Online Forensic Science Degree Programs
Online Forensic Science Degree Programs
Forensic science is a key part to solving legal matters in many different fields and industries. Online forensic science degree programs provide students with a solid educational background with specialization in a specific area of forensic science. Students gain the essential skills to analyze physical evidence, document their findings, and provide expert conclusions. Students generally choose a focus area, but can often transition to different career paths. Read more about online forensic science degree programs.
In 2006, there were 585 bachelor degrees and 517 master degrees conferred in forensic science and technology (1). About 30 colleges and universities offer forensic science bachelor degree programs and approximately 25 other institutions offer a bachelor degree in natural science with forensic science emphasis. A few schools offer bachelor degrees with specialty area concentration. Forensic science technicians held 13,000 jobs in 2006, with most working for local and state governments (2).
Employment outlook for forensic science professionals varies greatly on field, degree, and position. Employment of forensic science technicians is expected to increase much faster than average for all professions from 2006 to 2016, increasing 31% and adding 4,000 new jobs (2). Forensic science technicians with 1 to 4 years experience earned annual salaries between $29,564 and $40,449 (3).
Forensic science is a large field and students can choose from a variety of specialty areas to lead a meaningful career in a variety of fields. The forensic science specialties include forensic criminology, forensic pathology, forensic nursing, forensic botany, forensic anthropology, forensic odontology, forensic entomology, forensic chemistry/toxicology, forensic photography, forensic psychology, forensic serology, law, DNA analysis/molecular biology, homicide/crime scene investigation, and computer forensics. All of the specialties are important in the criminal justice and other fields. Students who are interested in a specific specialty should select a school that offers a strong program in that particular area.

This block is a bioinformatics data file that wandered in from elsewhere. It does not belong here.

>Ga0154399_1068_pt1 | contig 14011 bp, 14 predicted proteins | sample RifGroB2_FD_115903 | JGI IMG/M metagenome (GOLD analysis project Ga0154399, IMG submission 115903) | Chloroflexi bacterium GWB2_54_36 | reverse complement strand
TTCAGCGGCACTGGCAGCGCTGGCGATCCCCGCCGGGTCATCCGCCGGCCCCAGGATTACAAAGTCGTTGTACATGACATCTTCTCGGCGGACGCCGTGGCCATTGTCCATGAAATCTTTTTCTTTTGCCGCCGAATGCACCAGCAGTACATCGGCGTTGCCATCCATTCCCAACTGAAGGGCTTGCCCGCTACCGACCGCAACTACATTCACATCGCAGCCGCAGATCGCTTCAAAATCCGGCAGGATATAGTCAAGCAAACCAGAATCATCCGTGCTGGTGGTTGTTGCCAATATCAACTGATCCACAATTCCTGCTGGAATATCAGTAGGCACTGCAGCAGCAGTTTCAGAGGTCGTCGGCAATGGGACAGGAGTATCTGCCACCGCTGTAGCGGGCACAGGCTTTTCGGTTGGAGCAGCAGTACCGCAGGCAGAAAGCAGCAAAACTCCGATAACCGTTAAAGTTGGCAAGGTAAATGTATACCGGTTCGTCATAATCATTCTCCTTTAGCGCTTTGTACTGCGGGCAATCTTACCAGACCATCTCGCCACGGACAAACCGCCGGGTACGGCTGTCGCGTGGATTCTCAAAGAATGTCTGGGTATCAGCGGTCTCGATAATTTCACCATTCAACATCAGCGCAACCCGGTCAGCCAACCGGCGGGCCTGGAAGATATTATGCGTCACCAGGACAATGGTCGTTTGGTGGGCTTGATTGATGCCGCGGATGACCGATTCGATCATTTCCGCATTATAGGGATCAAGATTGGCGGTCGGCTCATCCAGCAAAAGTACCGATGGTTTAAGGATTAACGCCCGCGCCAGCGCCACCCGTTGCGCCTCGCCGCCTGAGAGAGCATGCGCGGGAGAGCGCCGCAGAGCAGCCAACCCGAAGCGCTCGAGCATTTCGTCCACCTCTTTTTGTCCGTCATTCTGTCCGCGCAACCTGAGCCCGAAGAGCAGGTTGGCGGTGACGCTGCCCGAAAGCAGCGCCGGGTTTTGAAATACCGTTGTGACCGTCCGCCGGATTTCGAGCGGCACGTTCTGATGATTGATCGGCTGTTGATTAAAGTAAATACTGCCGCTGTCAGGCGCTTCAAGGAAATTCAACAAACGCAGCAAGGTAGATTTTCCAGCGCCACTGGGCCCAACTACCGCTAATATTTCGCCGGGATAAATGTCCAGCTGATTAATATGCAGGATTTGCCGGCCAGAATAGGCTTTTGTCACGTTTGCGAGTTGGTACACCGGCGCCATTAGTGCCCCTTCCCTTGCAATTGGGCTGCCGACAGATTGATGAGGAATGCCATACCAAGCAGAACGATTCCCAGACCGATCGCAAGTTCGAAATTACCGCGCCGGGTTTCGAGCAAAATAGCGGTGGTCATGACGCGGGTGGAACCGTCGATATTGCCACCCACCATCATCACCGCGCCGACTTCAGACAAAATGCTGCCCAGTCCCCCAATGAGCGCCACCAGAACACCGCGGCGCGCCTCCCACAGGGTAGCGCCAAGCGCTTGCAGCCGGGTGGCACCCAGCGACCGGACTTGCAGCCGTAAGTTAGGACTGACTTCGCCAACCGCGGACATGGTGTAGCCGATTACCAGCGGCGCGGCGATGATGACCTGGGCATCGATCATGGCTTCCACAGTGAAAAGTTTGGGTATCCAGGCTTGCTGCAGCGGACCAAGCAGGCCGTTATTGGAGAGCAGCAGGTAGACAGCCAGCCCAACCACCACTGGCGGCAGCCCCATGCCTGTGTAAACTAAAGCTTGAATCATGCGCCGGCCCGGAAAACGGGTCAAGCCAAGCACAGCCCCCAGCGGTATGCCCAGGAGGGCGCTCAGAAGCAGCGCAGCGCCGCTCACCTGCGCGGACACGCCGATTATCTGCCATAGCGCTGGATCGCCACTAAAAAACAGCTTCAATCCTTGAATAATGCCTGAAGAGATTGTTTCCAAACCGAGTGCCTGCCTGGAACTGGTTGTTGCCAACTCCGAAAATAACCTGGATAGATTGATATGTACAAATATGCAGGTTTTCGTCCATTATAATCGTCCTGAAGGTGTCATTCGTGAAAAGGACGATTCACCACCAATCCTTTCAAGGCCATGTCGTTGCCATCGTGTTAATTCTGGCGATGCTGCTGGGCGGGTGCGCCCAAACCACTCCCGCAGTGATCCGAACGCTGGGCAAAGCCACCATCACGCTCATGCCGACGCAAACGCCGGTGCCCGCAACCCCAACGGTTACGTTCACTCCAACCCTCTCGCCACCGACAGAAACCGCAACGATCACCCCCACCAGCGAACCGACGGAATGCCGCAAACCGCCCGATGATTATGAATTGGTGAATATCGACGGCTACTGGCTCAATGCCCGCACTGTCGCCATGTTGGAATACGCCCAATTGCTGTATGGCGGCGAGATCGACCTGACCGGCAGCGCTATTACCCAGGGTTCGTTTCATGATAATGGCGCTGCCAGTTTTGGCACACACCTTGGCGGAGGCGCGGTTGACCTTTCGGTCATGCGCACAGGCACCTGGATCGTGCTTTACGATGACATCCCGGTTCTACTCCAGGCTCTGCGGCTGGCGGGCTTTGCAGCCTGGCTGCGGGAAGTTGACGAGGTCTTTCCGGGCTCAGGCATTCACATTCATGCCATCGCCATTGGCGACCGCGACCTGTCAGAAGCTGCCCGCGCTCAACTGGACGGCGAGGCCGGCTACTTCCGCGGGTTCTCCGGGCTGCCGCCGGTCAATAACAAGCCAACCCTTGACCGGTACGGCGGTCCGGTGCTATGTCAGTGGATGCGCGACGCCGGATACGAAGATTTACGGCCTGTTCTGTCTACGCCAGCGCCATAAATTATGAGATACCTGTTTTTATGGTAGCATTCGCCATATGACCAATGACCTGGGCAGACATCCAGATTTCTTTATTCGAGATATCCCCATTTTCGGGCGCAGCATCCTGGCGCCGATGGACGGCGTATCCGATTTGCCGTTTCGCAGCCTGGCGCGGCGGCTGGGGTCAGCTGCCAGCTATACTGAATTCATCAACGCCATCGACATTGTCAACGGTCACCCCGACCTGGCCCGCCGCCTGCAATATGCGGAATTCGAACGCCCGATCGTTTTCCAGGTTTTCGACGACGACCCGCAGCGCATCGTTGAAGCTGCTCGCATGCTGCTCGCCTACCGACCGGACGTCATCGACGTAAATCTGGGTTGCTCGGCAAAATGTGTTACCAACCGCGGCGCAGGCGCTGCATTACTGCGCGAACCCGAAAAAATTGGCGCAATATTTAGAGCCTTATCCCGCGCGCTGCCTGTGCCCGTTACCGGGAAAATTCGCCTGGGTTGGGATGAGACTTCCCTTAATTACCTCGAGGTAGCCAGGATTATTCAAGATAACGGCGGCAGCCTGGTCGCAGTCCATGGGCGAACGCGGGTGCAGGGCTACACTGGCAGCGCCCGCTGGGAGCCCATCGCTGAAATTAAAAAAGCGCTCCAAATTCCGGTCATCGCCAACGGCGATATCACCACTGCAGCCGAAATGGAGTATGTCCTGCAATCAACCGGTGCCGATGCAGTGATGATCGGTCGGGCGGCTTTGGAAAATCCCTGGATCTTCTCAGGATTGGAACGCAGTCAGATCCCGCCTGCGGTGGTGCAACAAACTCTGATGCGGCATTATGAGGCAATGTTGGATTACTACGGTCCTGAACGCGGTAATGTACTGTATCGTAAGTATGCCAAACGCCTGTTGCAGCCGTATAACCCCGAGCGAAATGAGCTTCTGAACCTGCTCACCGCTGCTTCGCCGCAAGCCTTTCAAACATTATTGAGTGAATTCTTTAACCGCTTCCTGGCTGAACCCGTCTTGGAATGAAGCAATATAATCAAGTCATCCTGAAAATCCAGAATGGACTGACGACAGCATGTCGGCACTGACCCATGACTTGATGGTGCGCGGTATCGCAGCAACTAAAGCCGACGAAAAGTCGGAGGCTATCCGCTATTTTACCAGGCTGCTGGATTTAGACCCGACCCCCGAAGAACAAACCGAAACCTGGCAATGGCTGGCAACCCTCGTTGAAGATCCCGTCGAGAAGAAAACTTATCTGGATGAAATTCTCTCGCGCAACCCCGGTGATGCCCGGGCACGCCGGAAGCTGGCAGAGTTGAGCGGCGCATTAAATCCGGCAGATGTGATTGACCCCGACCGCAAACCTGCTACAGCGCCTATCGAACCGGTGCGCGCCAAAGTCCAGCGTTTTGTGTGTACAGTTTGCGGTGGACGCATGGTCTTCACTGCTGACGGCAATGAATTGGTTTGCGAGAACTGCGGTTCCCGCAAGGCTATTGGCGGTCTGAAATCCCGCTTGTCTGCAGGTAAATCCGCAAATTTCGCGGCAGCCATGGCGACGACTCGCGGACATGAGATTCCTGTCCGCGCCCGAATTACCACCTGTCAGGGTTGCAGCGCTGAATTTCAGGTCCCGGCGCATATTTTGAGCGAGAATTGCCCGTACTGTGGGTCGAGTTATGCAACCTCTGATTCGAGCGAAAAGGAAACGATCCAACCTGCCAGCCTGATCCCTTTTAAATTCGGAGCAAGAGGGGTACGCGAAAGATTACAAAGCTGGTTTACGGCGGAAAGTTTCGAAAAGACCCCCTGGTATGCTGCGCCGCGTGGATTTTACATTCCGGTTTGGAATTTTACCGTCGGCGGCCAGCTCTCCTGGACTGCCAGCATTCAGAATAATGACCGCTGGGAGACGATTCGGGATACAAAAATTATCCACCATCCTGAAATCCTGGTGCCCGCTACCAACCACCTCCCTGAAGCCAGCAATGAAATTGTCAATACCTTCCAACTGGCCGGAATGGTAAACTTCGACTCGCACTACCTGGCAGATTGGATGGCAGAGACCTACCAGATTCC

What to Expect
Many postsecondary institutions offer a variety of forensic science degree programs. Undergraduate forensic science degree programs provide students with the basic concepts of forensic science. Most undergraduate programs require general education courses in areas such as English, mathematics, science, composition, and humanities. Coursework varies depending on the institution and program, but most undergraduate forensic science programs require courses in principles of forensic science, crime detection and investigation, law enforcement, human behavior, forensic science research methods, ethical issues, and statistics. Graduate degree programs focus on more in depth forensic study and research and prepare students for higher level positions.
The End Result
An undergraduate degree in forensic science opens the door to a variety of career options in many different areas. Many forensic science graduates will be able to pursue positions in government organizations, private laboratories, hospitals, investigation and security services, and crime laboratories. Students who decide to pursue advanced education will be prepared for higher level positions in many different fields such as academia and research.
Careers for forensic science degree graduates include:
- Forensic Pathologist
- Medical Examiner
- Crime Laboratory Analyst
- Crime Scene Investigator
- Forensic Engineer
- Forensic Science Technician
- Forensic Dentist
- Forensic Chemist
- Forensic Entomologist
- Forensic Science Specialist
- Forensic Laboratory Director
- Forensic Scientist
- Forensic Toxicologist
A career in forensic science will be rewarding for individuals who are not easily squeamish and have a strong interest in forensic science areas such as crime scene investigation and examining the deceased. Forensic science professionals use their knowledge and scientific methods to identify and analyze evidence in a variety of situations.
(1) SOURCE: U.S. National Center for Education Statistics, Digest of Education Statistics
(2) SOURCE: Bureau of Labor Statistics, Occupational Outlook Handbook 2008-2009 Edition
(3) SOURCE: Payscale.com, Salary Survey Report